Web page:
BARSTOW , CA, UNITED STATES
MARINE CORPS LOGISTICS BASE BARSTOW, Calif. - When looking at a revamped product from Production Plant Barstow, Marine Depot Maintenance Command on Marine Corps Logistics Base Barstow, the outcome of a vehicle is flawless from the inside-out; however, have you ever wondered what the vehicle looked like before it was painted?
Employees who work in the Sandblast Shop, know exactly how they look. The men in the shop are responsible for preparing the equipment for the Paint Shop and have recently found cost-efficient, environmentally friendly ways to complete their much needed mission.
The sandblasting process is simple: the vehicles are brought into the bay area and blasted with tiny pieces of crushed rock, known as garnet, eliminating paint and corrosion, explained Jason Depue, who’s worked in the Sandblast Shop for eight years.
“The process of sandblasting creates a white metal finish so the paint adheres to the metal,” said Christopher Ware, the sand blast leader.
The shop uses steel, garnet, acrylic or water to blast equipment, depending on the different types of metals, such as titanium, aluminum or steel, explained Ware.
Any big pieces of equipment such as mine-resistant ambush protected vehicles or amphibious assault vehicles take two shifts, 18 hours, to complete. Small pieces, like trailers can take 4 to 5 hours, Depue added.
“We utilize five bays which are used to sandblast the equipment,” said Depue.
The north and south bays are only large enough for one worker, but, the east, west and a bay known as the dungeon are large enough for two people, thus reducing the time of sand blasting the equipment, which saves money.
“The process used to take 50 hours, now it only takes 18 hours,” explained Ware.
Ware further explained the sandblasters experimented with different ways to sandblast each vehicle. They found sandblasting from the inside-out was the most effective way and the most cost efficient.
The sandblasters use two automated machines to strip the paint off their armory. The rotary blaster and the tumbler help reduce manual labor, and each machine can handle multiple pieces of equipment at a time, explained Ware.
“You can have a worker put multiple parts into the machines then (simultaneously) walk over to the bays and blast an MRAP,” said Ware.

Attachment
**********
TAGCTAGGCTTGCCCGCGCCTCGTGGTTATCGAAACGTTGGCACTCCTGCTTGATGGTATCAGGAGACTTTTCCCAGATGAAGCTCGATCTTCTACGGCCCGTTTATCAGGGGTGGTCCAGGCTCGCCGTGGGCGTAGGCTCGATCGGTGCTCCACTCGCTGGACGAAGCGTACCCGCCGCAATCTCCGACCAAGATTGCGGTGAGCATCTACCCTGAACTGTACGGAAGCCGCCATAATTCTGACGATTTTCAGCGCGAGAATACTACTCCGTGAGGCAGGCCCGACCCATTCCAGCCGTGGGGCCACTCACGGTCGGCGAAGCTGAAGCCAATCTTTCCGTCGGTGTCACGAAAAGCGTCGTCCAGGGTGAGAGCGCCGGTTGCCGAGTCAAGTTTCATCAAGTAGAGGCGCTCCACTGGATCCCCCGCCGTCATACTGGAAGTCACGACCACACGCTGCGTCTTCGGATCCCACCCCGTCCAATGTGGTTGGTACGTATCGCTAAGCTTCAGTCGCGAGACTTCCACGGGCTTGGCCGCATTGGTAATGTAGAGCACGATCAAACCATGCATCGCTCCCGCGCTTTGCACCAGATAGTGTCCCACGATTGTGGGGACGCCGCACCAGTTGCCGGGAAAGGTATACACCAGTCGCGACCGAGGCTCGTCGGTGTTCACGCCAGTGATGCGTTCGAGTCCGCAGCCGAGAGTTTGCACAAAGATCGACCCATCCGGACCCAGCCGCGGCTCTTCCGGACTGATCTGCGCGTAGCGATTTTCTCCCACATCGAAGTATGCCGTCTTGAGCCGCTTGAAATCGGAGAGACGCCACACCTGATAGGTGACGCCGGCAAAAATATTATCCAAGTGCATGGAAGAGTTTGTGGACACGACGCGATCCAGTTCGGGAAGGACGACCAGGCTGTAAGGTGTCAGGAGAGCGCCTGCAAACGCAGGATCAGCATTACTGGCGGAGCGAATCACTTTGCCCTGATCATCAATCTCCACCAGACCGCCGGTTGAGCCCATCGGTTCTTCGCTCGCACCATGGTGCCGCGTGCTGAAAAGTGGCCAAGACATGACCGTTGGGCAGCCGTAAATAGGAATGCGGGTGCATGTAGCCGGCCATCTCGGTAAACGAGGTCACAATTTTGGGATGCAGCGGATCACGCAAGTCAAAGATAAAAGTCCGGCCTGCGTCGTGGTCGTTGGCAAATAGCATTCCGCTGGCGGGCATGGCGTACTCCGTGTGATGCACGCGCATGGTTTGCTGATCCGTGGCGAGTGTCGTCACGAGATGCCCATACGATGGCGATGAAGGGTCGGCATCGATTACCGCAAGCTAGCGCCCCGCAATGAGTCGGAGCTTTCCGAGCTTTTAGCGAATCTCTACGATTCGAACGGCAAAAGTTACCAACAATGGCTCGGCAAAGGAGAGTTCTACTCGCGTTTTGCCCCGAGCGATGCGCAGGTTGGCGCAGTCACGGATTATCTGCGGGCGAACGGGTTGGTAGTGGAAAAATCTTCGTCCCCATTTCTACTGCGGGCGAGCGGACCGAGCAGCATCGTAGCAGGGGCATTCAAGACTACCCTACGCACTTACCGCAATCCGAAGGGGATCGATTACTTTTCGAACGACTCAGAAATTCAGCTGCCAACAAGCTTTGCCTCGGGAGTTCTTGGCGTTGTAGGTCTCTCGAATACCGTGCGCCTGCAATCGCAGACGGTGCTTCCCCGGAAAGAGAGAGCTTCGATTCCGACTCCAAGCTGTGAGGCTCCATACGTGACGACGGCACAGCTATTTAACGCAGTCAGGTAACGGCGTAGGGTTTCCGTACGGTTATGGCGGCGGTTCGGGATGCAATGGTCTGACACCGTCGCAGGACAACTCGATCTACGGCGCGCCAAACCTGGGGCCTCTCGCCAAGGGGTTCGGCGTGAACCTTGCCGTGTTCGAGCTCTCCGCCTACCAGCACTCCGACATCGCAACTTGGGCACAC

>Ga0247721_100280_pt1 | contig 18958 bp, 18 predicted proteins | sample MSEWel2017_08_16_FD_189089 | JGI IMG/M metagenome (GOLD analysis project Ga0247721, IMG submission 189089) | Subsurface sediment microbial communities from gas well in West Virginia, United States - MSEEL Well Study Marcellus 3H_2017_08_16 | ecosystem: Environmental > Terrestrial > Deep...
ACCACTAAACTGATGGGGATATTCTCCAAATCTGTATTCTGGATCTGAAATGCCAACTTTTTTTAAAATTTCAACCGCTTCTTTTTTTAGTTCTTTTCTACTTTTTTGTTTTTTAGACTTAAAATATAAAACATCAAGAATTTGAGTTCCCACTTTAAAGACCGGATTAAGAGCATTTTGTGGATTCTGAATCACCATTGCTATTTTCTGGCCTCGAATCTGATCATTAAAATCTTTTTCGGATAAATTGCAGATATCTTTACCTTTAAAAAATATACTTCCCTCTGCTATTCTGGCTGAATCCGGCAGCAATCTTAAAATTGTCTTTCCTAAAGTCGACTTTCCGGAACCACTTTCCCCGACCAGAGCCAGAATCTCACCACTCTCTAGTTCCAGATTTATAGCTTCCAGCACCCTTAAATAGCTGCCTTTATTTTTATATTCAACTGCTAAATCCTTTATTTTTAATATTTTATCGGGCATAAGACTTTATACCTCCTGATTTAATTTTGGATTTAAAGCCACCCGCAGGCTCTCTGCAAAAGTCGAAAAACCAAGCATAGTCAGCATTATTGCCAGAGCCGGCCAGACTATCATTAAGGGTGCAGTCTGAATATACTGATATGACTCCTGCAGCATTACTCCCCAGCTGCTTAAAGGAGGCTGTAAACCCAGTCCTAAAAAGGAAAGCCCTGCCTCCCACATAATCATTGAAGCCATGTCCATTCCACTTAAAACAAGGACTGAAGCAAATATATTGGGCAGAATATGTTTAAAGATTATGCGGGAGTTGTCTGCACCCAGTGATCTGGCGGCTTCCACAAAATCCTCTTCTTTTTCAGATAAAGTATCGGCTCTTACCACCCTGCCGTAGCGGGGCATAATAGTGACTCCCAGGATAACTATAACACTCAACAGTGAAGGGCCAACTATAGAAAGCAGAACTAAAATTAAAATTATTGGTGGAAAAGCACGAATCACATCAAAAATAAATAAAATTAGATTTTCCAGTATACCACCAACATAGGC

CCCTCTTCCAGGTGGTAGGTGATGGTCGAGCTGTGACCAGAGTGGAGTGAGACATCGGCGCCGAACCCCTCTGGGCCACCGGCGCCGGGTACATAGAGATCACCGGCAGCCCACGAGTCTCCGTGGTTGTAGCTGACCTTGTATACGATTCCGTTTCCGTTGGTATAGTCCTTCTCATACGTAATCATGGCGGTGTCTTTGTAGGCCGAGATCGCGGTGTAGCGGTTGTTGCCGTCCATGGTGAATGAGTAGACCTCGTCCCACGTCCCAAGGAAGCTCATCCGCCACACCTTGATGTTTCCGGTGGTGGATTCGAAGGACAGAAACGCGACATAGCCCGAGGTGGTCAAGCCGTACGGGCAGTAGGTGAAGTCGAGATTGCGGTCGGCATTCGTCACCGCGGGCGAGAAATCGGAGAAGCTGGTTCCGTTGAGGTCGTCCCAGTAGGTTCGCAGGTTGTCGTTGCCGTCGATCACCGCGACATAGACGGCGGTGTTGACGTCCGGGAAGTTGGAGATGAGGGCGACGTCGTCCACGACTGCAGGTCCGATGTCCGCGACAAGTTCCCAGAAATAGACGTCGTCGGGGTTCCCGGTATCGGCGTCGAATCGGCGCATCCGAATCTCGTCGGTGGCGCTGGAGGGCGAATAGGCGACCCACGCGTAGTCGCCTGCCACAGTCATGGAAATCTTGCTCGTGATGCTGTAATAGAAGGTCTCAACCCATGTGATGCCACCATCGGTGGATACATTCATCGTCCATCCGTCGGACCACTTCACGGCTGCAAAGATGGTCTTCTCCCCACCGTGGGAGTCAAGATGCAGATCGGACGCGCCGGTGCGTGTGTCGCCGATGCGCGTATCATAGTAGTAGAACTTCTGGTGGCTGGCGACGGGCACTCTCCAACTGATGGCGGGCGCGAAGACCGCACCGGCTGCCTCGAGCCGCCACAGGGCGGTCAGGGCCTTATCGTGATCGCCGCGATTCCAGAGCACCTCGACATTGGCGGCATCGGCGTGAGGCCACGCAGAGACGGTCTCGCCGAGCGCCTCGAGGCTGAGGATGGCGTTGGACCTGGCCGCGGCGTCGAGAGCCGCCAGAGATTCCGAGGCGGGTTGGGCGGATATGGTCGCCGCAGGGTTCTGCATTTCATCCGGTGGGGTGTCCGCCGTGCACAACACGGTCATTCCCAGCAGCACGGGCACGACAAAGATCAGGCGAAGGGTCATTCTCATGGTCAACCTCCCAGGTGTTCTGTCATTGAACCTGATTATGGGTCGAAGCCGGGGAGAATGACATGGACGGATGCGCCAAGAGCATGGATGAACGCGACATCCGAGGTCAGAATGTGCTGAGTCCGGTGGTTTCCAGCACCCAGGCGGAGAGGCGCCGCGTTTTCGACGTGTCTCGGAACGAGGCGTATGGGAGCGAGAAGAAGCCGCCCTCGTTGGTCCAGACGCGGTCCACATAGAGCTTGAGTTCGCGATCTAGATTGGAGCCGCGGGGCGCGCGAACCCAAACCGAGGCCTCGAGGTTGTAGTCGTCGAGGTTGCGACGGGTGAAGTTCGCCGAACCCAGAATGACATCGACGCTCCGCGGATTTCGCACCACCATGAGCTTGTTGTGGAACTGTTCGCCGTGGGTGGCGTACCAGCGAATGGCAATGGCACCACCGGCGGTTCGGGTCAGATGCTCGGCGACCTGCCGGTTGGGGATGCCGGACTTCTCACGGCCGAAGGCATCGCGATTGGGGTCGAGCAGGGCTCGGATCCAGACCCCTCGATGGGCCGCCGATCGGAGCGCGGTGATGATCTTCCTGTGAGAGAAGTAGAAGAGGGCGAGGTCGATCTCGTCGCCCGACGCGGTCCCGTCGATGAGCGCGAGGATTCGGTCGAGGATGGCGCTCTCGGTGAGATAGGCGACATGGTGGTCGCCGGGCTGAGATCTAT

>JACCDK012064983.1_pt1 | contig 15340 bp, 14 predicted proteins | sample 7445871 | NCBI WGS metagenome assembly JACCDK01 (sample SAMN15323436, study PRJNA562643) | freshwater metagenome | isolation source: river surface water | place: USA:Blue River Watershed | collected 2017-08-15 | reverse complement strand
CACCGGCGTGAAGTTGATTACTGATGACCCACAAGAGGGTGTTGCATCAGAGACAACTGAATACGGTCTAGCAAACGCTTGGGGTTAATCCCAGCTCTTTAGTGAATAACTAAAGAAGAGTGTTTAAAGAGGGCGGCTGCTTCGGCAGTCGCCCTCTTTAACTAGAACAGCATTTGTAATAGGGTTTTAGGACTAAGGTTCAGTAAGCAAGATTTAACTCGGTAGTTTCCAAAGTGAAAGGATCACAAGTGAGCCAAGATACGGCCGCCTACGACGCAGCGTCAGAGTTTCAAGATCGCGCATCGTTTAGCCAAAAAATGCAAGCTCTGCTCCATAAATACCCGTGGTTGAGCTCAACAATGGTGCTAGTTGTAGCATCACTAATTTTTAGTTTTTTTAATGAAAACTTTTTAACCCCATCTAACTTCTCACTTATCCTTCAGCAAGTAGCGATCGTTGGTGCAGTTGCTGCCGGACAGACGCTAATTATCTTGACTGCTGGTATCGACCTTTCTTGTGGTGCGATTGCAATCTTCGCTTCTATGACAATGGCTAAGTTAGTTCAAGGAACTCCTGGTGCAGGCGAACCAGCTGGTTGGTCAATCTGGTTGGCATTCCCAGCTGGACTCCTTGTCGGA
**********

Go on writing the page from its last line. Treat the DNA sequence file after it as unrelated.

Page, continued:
Ware explained the shop has improved its garnet and is saving the Marine Corps $73,000 a year. The garnet PPB now uses takes off more paint than the old garnet and can be recycled three to four times before it needs to be replaced.
Recycling the garnet for further use is one method these men use while being good stewards of the environment.
The garnet travels through multiple air filters and then blows into an air wash where the sand is blasted back down into the main hopper, holding the sand until its reused, explained Depue.
In addition to recycling their garnet, the Sandblast Shop has become a model for and environmentally friendly operation.
“When we leave our bays or we‘re not using equipment, we turn everything off,” said Depue. “We used to turn on all the bays and machines when we first came into work. Now we wait until the equipment gets to our bay or machine to fire up our equipment.”
The employees at the Sandblast Shop work on 90 percent of the equipment that cycles through MDMC. Revamping their systems has enabled the Sandblasting Shop to continue their mission in a timely and cost efficient manner.
The job of a sand blaster is just one part of many needed to refurbish the thousands of military vehicles coming through MCLB Barstow.
The next time you find yourself admiring one of the seemingly flawless vehicles, keep in mind the countless hours of hard work the employees here put in.
||BARSTOW , CA, US
This work, Sandblast Shop saves the Corps thousands of dollars, by LCpl Norman Eckles, identified by DVIDS, is free of known copyright restrictions under U.S. copyright law.